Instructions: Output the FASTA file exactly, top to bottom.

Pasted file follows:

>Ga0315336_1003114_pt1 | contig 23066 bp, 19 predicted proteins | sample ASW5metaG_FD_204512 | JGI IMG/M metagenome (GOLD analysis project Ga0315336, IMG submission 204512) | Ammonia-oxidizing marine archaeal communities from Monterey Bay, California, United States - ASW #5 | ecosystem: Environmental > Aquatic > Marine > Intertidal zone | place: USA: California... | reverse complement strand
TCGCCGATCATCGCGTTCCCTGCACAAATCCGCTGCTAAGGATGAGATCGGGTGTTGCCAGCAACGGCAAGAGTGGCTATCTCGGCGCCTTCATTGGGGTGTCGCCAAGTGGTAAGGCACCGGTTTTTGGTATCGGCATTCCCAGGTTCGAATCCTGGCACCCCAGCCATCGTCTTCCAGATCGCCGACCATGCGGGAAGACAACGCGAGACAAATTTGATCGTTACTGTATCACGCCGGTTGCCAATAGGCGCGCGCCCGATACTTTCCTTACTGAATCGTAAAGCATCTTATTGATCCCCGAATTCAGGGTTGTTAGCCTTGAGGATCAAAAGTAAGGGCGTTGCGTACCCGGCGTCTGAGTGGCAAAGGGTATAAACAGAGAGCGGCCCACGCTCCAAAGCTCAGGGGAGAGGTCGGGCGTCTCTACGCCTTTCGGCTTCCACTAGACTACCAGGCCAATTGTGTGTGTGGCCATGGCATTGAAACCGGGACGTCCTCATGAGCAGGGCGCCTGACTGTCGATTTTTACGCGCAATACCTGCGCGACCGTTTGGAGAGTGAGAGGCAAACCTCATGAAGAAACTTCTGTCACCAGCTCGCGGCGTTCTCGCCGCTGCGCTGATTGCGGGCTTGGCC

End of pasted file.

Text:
>Ga0315336_1003114_pt1 | contig 23066 bp, 19 predicted proteins | sample ASW5metaG_FD_204512 | JGI IMG/M metagenome (GOLD analysis project Ga0315336, IMG submission 204512) | Ammonia-oxidizing marine archaeal communities from Monterey Bay, California, United States - ASW #5 | ecosystem: Environmental > Aquatic > Marine > Intertidal zone | place: USA: California... | reverse complement strand
TCGCCGATCATCGCGTTCCCTGCACAAATCCGCTGCTAAGGATGAGATCGGGTGTTGCCAGCAACGGCAAGAGTGGCTATCTCGGCGCCTTCATTGGGGTGTCGCCAAGTGGTAAGGCACCGGTTTTTGGTATCGGCATTCCCAGGTTCGAATCCTGGCACCCCAGCCATCGTCTTCCAGATCGCCGACCATGCGGGAAGACAACGCGAGACAAATTTGATCGTTACTGTATCACGCCGGTTGCCAATAGGCGCGCGCCCGATACTTTCCTTACTGAATCGTAAAGCATCTTATTGATCCCCGAATTCAGGGTTGTTAGCCTTGAGGATCAAAAGTAAGGGCGTTGCGTACCCGGCGTCTGAGTGGCAAAGGGTATAAACAGAGAGCGGCCCACGCTCCAAAGCTCAGGGGAGAGGTCGGGCGTCTCTACGCCTTTCGGCTTCCACTAGACTACCAGGCCAATTGTGTGTGTGGCCATGGCATTGAAACCGGGACGTCCTCATGAGCAGGGCGCCTGACTGTCGATTTTTACGCGCAATACCTGCGCGACCGTTTGGAGAGTGAGAGGCAAACCTCATGAAGAAACTTCTGTCACCAGCTCGCGGCGTTCTCGCCGCTGCGCTGATTGCGGGCTTGGCC